The KineCAM Churns Out Physical Animated Photographs Using a Raspberry Pi and a Thermal Printer

Capturing a short video and interlacing it into a single printable image, this barrier-grid camera adds a third dimension to its snaps.

A team of searchers at the Computer Science & Artificial Intelligence Laboratory (CSAIL) of the Massachusetts Institute of Technology (MIT) have developed an instant camera with a difference: it prints out animated photographs, using a twist on a vintage barrier-grid animation technique to create physical "kinegrams."

"The kinegram is a classic animation technique that involves sliding a striped overlay across an interlaced image to create the effect of frame-by-frame motion," the team explains of the history behind their work. "While there are known tools for generating kinegrams from pre-existing videos and images, there exists no system for capturing and fabricating kinegrams in situ. To bridge this gap, we created KineCAM, an open source instant camera that captures and prints animated photographs in the form of kinegrams."

The KineCAM prints out instant photos with a twist: they're animated, rather than static. (πŸ“Ή: Sethapakdi et al)

The Kinegram itself is built up of a Raspberry Pi 3 Model B+ single-board computer connected to a low-cost thermal printer, originally designed to print receipts on continuous roll paper, and a Arducam 5MP Camera Module with a battery, physical shutter button, indicator LED, and a simple housing β€” costing, all-in, less than $100.

"Rather than capturing static images," the team explains, "KineCAM is able to capture dynamic movements, which expands the artistic potential for instant photography. Unlike the 'black box' of a Polaroid camera, KineCAM also provides access to the internal hardware and software systems, which enables users to customize their cameras and produce a wider range of visual outputs."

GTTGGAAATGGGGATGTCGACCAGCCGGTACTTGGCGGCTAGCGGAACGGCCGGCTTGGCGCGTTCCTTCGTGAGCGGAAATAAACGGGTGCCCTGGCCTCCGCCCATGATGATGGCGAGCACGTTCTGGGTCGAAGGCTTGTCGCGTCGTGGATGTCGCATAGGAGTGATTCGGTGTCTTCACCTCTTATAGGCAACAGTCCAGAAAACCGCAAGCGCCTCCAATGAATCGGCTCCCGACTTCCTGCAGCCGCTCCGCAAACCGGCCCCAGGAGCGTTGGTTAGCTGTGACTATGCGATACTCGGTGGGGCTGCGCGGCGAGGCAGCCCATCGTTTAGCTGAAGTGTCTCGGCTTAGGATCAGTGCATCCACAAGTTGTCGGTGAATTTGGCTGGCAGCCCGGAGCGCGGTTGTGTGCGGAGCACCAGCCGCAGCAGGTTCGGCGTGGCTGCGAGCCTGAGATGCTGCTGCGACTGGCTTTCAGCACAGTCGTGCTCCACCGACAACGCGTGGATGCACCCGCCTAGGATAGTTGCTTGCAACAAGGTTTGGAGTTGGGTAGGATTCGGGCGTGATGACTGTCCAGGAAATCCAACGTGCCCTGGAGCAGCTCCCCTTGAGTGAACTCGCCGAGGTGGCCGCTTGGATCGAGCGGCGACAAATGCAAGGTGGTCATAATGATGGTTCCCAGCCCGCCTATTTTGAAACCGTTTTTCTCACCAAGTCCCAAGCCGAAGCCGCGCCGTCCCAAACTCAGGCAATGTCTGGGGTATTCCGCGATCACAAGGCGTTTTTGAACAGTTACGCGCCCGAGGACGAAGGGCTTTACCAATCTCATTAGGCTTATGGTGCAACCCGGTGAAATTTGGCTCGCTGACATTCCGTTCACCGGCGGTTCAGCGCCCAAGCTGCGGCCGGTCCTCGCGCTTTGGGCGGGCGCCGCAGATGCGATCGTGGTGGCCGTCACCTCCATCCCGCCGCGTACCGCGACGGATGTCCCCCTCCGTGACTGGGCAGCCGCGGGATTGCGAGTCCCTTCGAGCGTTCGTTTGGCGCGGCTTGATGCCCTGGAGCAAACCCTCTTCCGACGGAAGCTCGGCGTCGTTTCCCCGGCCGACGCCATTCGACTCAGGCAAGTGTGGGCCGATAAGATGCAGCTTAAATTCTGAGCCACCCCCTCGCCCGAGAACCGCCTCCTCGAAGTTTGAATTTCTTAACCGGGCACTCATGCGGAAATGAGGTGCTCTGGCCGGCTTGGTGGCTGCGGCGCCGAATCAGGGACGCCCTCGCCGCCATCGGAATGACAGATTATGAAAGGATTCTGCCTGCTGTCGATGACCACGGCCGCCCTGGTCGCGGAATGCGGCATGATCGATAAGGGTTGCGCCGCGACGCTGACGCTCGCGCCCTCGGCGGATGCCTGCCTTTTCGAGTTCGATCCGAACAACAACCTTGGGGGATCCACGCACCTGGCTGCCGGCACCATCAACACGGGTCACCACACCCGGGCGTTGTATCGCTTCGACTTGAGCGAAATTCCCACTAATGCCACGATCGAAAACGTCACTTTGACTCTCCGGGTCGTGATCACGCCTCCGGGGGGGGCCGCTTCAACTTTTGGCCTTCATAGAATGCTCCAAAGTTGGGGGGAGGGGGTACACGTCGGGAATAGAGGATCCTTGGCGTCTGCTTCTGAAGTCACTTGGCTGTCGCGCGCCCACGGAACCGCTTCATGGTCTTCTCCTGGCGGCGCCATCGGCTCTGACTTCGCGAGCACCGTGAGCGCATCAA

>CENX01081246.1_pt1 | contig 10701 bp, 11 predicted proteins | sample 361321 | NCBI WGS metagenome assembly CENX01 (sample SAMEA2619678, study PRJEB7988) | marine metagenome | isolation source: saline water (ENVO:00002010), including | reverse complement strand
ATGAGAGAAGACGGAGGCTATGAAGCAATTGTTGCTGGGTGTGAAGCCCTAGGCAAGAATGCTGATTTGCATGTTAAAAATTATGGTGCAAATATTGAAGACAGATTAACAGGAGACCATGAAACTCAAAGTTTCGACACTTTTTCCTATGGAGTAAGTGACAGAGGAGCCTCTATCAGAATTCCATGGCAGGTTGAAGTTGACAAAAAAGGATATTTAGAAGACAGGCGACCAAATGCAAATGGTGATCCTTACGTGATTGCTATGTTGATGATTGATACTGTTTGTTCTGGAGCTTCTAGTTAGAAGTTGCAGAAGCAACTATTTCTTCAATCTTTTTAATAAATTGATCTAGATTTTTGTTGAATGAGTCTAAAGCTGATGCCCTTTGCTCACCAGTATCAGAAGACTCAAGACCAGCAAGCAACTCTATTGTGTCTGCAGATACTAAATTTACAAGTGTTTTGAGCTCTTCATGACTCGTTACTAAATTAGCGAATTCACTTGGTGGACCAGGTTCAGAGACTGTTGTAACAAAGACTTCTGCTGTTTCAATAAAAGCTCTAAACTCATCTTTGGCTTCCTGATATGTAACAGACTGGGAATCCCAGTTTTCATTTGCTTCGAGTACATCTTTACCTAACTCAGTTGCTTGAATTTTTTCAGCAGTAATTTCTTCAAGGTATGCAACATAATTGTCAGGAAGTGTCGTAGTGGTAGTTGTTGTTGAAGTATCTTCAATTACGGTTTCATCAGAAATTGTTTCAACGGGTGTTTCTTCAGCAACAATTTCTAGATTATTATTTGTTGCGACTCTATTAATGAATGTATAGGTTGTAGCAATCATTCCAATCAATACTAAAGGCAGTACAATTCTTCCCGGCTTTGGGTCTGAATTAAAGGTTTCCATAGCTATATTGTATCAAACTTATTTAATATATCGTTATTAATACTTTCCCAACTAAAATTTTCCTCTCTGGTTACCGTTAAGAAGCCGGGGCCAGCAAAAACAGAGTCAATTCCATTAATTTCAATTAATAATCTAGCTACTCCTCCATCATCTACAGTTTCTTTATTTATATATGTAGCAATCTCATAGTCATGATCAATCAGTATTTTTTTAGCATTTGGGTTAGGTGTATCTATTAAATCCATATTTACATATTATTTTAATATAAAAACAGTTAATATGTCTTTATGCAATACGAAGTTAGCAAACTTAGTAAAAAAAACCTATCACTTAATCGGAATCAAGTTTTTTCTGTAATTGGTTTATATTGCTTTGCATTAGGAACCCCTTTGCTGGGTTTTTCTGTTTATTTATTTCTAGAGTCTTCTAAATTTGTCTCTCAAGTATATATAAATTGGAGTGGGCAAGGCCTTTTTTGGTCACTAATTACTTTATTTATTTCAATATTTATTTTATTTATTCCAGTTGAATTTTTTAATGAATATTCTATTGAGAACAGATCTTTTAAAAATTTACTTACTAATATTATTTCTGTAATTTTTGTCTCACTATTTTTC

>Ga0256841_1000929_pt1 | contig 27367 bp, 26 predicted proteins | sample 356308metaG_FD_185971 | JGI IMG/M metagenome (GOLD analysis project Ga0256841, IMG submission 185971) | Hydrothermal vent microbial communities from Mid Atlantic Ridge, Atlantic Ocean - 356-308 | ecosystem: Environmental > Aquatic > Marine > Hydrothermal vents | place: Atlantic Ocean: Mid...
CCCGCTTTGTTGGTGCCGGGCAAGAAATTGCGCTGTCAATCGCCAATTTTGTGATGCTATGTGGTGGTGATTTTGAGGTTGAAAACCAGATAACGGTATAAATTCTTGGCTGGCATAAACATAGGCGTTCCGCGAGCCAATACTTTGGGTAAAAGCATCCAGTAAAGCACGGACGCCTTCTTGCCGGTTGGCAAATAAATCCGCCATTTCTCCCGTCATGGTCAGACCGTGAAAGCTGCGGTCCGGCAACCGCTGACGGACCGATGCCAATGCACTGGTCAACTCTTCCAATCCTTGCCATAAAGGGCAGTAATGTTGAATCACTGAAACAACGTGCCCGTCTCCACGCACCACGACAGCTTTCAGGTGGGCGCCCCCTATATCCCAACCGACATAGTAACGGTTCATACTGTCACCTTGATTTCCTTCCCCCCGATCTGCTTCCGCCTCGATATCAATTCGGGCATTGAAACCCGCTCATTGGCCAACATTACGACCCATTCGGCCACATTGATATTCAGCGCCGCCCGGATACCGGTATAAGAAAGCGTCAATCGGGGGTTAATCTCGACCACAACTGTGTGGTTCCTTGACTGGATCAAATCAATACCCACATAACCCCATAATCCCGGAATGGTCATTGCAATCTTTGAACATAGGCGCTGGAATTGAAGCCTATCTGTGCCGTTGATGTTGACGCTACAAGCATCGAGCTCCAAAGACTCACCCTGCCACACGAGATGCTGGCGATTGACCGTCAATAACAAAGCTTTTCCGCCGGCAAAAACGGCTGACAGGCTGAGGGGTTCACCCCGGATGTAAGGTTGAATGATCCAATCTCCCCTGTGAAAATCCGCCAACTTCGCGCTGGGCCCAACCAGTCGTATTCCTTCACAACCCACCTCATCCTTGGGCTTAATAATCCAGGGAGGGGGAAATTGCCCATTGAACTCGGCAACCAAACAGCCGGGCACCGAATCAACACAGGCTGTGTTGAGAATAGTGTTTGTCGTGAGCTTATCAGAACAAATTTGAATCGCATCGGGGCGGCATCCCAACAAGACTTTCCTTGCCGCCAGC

The KineCAM system works by capturing a one-second video clip, rather than a single image. Once captured, the video is processed on the Raspberry Pi into individual frames, which are then interlaced together into a single image combining stripes from multiple frames. When the image is printed on the camera's internal thermal printer, it looks like glitch art β€” but when an overlay is placed on top, printed on transparency paper using a standard inkjet printer, all but a single frame's lines are hidden. Move the overlay up and down, and the animation "plays."

"We used KineCAM to create a portrait series that captures an afternoon social gathering," the team says. "Subjects were invited to have their picture taken while we observed how they interacted with the camera. Our experiences from this activity enabled us to see how KineCAM creates opportunities for experimental, low-stakes, social photography. KineCAM is an unconventional photographic device that piques curiosity and encourages experimentation."

"Although it looks like an unassuming instant camera on the surface," the team continues, "KineCAM produces photos that are not typical of instant cameras. This subversion of expectations drew subjects to KineCAM and encouraged them to experiment with the outputs. In our photo sessions, subjects tested the expressiveness of KineCAM by performing actions ranging from subtle hand gestures to large full body movements."

A paper detailing the KineCAM project was published in the Proceedings of SIGGRAPH '22 with a PDF copy available under open-access terms from the CSAIL website, with more information available on the project website and in a recording of the project's SIGGRAPH talk. Design files and source code, meanwhile, have been published to GitHub under an unspecified open source license.

Gareth Halfacree
Freelance journalist, technical author, hacker, tinkerer, erstwhile sysadmin. For hire:
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